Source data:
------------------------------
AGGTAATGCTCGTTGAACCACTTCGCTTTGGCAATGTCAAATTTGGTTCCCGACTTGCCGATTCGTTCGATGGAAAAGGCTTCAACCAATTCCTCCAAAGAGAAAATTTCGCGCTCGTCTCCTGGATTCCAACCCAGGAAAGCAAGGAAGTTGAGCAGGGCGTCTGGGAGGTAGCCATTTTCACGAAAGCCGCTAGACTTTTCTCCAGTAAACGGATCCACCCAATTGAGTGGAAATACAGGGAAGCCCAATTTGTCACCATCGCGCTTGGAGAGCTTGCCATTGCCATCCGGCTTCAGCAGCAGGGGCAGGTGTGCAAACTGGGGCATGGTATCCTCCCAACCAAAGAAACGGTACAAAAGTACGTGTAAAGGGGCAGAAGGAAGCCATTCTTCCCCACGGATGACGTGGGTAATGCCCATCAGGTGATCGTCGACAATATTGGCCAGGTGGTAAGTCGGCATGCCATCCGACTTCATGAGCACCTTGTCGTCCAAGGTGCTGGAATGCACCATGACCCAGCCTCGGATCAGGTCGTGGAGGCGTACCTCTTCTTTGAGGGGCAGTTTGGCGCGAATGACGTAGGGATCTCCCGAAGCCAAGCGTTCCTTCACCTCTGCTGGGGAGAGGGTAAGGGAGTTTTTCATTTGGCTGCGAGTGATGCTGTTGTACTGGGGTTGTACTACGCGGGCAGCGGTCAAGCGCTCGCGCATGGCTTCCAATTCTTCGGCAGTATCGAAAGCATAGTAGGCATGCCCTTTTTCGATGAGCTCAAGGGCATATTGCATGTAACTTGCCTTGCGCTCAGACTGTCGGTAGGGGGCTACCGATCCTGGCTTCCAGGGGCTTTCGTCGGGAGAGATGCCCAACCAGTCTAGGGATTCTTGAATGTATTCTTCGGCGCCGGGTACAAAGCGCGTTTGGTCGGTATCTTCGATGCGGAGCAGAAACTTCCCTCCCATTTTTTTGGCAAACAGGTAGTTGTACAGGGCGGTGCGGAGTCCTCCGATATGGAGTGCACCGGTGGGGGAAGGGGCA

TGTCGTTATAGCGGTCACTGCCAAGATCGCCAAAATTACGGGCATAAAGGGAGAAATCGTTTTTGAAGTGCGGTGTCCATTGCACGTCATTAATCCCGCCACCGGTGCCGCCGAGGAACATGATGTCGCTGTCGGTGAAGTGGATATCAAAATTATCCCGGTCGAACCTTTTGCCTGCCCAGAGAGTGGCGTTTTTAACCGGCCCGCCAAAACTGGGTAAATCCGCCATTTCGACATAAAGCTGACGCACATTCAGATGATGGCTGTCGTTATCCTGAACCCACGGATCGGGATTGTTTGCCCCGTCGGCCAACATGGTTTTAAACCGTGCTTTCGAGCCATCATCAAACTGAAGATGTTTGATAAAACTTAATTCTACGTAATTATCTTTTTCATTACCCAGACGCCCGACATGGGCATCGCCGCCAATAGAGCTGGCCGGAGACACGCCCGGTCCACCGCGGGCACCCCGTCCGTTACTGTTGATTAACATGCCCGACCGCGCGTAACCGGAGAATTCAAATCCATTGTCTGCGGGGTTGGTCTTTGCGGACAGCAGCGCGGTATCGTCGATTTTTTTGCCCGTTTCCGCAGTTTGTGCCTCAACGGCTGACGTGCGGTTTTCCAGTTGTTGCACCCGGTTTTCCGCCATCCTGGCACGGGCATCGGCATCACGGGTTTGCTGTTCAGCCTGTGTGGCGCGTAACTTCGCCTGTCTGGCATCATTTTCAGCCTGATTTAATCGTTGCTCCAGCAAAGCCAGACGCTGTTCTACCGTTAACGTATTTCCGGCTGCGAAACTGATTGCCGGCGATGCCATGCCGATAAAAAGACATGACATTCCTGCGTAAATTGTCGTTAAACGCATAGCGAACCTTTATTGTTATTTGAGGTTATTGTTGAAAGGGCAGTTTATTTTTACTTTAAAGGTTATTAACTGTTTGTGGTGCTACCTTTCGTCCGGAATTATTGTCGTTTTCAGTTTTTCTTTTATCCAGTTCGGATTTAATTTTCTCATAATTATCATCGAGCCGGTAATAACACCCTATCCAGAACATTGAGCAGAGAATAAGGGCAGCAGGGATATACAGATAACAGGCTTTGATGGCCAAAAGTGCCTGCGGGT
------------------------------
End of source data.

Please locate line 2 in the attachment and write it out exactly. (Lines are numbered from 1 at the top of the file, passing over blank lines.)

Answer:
TGTCGTTATAGCGGTCACTGCCAAGATCGCCAAAATTACGGGCATAAAGGGAGAAATCGTTTTTGAAGTGCGGTGTCCATTGCACGTCATTAATCCCGCCACCGGTGCCGCCGAGGAACATGATGTCGCTGTCGGTGAAGTGGATATCAAAATTATCCCGGTCGAACCTTTTGCCTGCCCAGAGAGTGGCGTTTTTAACCGGCCCGCCAAAACTGGGTAAATCCGCCATTTCGACATAAAGCTGACGCACATTCAGATGATGGCTGTCGTTATCCTGAACCCACGGATCGGGATTGTTTGCCCCGTCGGCCAACATGGTTTTAAACCGTGCTTTCGAGCCATCATCAAACTGAAGATGTTTGATAAAACTTAATTCTACGTAATTATCTTTTTCATTACCCAGACGCCCGACATGGGCATCGCCGCCAATAGAGCTGGCCGGAGACACGCCCGGTCCACCGCGGGCACCCCGTCCGTTACTGTTGATTAACATGCCCGACCGCGCGTAACCGGAGAATTCAAATCCATTGTCTGCGGGGTTGGTCTTTGCGGACAGCAGCGCGGTATCGTCGATTTTTTTGCCCGTTTCCGCAGTTTGTGCCTCAACGGCTGACGTGCGGTTTTCCAGTTGTTGCACCCGGTTTTCCGCCATCCTGGCACGGGCATCGGCATCACGGGTTTGCTGTTCAGCCTGTGTGGCGCGTAACTTCGCCTGTCTGGCATCATTTTCAGCCTGATTTAATCGTTGCTCCAGCAAAGCCAGACGCTGTTCTACCGTTAACGTATTTCCGGCTGCGAAACTGATTGCCGGCGATGCCATGCCGATAAAAAGACATGACATTCCTGCGTAAATTGTCGTTAAACGCATAGCGAACCTTTATTGTTATTTGAGGTTATTGTTGAAAGGGCAGTTTATTTTTACTTTAAAGGTTATTAACTGTTTGTGGTGCTACCTTTCGTCCGGAATTATTGTCGTTTTCAGTTTTTCTTTTATCCAGTTCGGATTTAATTTTCTCATAATTATCATCGAGCCGGTAATAACACCCTATCCAGAACATTGAGCAGAGAATAAGGGCAGCAGGGATATACAGATAACAGGCTTTGATGGCCAAAAGTGCCTGCGGGT